[Previous review working titles: “Tomboy – But No Sign Of Tom”; “Tomboy – Adult-Lessons or Adolescence”; “Tomboy – Not to be Confused with Ladyboy”]
Director (& Writer): Céline Sciamma
Venue: The Lexi Cinema, London
Running time: 84 minutes.
Released & Distributed in the UK by Peccadillo Pictures – details here (and more at foot of review):
First up. Lovely opening shots – something that French directors are good at currently – and we’re introduced to a father & his son, or is it ‘daughter’?
On to their home-life. It’s a near-perfect family or well-to-do, it would seem. The most beautiful aspect of this home life is not the family as a whole but the relationship of the two siblings. [One reminded me of the girl who plays Curly Sue in the John Hughes penned film of that name]. They play together perfectly and bond more than any two I’ve ever seen, whether that be on film or in real life.
We are soon witnessing the main child performer playing outside with a load of other kids. A beautiful & bright woodland setting. It’s hard to imagine all (or most of?) these little ones are actors. It all feels so natural. Natural amongst Nature, if you will.
Talking of natural, this main character seems to find it easy & normal to mix with the opposite sex. Due to the star’s appearance these scenes work very well, and as an audience member you’re also confused at times. You’ll keep forgetting which sex this kid is.
It’s fair to say that the story is not unpredictable in places. I’m sure you can imagine the predicaments which may ensue, and what tests such a kid might face, especially when the question of young love is posed (I’m not saying it is, that’s just a ‘for example’…) The way the film does all this though, is what makes the picture beautiful.
Again, and amongst (m)any difficult situations which occur it’s the relationship between the siblings which shines through. Not only is it touching and sweet but almost independent – independent in the way that they are there for one another, and often seem alone in their dwelling. Its clear they would pretty much do anything for one another.
[Myself growing up with a bunch of sisters, and being pretty close to them perhaps made the latter more emotional, poignant and home-hitting.]
That isn’t to say that these two never disagree. There is at least one moment when the two siblings conflict slightly and even then the situation is resolved amicably. I was worried at this point that it going to get over-dramatic and even perhaps Hollywoody, but it doesn’t.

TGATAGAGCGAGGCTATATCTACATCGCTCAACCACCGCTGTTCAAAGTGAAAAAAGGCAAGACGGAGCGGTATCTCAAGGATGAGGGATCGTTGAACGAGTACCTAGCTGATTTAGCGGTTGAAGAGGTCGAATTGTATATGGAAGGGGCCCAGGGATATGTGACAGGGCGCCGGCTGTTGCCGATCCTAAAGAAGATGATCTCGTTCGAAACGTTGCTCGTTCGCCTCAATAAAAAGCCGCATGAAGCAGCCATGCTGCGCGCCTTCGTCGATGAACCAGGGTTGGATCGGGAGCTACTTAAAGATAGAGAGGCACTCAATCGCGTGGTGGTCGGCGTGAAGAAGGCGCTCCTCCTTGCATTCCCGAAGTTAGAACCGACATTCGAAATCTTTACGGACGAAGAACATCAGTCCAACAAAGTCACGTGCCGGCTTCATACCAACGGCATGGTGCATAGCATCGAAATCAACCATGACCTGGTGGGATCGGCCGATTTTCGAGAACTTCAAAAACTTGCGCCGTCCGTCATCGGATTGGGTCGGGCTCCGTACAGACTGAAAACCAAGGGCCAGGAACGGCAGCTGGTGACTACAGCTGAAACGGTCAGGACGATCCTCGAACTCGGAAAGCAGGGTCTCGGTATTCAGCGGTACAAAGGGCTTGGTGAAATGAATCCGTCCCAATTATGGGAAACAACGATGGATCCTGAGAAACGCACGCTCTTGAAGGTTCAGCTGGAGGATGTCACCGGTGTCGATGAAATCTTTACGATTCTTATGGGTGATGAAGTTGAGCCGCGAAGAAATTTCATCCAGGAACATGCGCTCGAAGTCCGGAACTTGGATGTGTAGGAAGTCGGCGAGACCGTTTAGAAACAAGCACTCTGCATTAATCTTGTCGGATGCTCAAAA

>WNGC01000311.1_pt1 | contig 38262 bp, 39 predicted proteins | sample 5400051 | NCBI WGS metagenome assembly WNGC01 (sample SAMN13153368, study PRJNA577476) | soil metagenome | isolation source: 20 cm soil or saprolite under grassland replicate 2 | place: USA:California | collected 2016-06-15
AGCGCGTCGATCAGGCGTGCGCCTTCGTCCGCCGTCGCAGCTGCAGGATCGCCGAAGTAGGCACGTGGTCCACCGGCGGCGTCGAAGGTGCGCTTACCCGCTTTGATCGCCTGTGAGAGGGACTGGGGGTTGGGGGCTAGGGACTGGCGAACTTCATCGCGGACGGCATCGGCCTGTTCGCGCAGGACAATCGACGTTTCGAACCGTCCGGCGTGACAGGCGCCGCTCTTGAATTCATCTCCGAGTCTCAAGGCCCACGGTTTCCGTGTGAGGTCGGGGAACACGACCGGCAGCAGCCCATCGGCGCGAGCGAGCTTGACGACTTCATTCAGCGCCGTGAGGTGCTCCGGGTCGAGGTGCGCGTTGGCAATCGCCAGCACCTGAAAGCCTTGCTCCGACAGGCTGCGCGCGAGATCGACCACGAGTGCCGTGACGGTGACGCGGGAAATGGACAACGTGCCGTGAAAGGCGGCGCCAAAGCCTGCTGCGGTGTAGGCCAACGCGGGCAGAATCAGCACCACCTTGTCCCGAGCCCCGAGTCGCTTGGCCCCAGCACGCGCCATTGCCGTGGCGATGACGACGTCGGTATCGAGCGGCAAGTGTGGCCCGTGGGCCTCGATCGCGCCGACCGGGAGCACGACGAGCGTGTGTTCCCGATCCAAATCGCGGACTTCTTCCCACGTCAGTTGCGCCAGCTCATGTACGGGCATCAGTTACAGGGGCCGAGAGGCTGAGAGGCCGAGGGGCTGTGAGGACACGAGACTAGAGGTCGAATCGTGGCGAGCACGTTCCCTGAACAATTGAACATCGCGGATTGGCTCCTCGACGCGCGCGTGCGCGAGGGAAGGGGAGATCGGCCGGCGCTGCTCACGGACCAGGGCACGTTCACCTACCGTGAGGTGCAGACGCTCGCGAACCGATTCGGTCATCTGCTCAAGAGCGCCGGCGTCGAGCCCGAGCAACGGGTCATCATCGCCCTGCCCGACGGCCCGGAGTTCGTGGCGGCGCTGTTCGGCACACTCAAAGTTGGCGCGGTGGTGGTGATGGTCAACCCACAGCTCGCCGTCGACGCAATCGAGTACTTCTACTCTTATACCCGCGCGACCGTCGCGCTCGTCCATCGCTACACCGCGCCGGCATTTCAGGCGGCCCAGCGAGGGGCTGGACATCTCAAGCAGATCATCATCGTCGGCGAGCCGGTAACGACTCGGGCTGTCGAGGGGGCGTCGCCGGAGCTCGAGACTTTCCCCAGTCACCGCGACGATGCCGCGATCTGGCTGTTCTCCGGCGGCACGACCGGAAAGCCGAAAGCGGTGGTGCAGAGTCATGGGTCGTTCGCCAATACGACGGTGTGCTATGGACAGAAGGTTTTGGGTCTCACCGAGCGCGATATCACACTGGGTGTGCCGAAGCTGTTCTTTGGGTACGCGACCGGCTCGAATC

Whether scenes with these siblings, their parents, the family as a whole or the group of youngster friends seen many times playing, we have displays of embarrassment, young adoration, fighting, child games & dilemmas.
Lastly, the movie does include a scene which made me think “What is it with French films and child or adolescent nudity?” [see Love Like Poison (Un Poison Violent) https://miniminimovie.com/2011/04/22/adolescent-to-adulation%C2%A0un-examen-film-de-jason-verney/] but I do feel it is necessary in this picture.
Overall, a beautifully sweeping, intriguing tale filled with lifelike characters and fantastic young actors. Of course, the director must have had a lot to do with the latter.
One can only begin to imagine what may be going on in such a child’s mind when facing & battling with the genes with which he’s been blessed. Genes come in all styles though, as any natural born shopper will tell you.
But seriously, it really doesn’t matter what sex one is and what he or she may prefer.
To play on the word Sex a little, go and see this movie and if it’s playing at the same venue I witnessed it in, go & get Sexi at the Lexi.
A Mini Mini Moving story of the Lexi… from their own words:
The Lexi Cinema – The UK’s First Social Enterprise Boutique Cinema
“100% of The Lexi’s profits go towards improving the quality of life for the people of Lynedoch Village in Stellenbosch, South Africa.
Every ticket, every membership you buy, every bowl of popcorn, every glass of wine and every event you hold at The Lexi goes towards making a real difference to the lives of the families at Lynedoch.”
http://thelexicinema.co.uk/ http://www.Twitter.com/TheLexiCinema http://www.facebook.com/pages/The-Lexi-Cinema/125411586258
And… Not forgetting…:
Mini Mini Movie (i.e. Trailer)
Find this Trailer and other Mini-er Movies here at:
“Mini Mini Wo-Man”:
Film Footnote – “Virally Vended”
As promised above, further details of the distributor of Tomboy are indeed below. However, before you rush to clickety-click-away I’d like to use this space to mention the recent mindless riots experienced here in the UK. Did you know that these riots caused hundreds of thousands of pounds in damages and loss to our favourite independent film distributors? These are, essentially… Arrow Films, Artifical Eye, The BFI, Crabtree Films, Cine-Asia, Dogwoof Films, Exposure Cinema, Eureka, Kaleidoscope Films, Left Films, Masters of Cinema, Metrodome Films, New Wave Films, Peccadillo Pictures, Revolver Entertainment, Showbox Home Entertainment, Terracotta, Third Window Films and Warp Films.
So, with the latter in mind it is even more important to spread the word virally about these unfortunate vendors. On that note I leave you with these links… all which will, in some way assist in keeping such films to be distributed here in the so-called land of milk & honey.
Thanks for your support… in every way.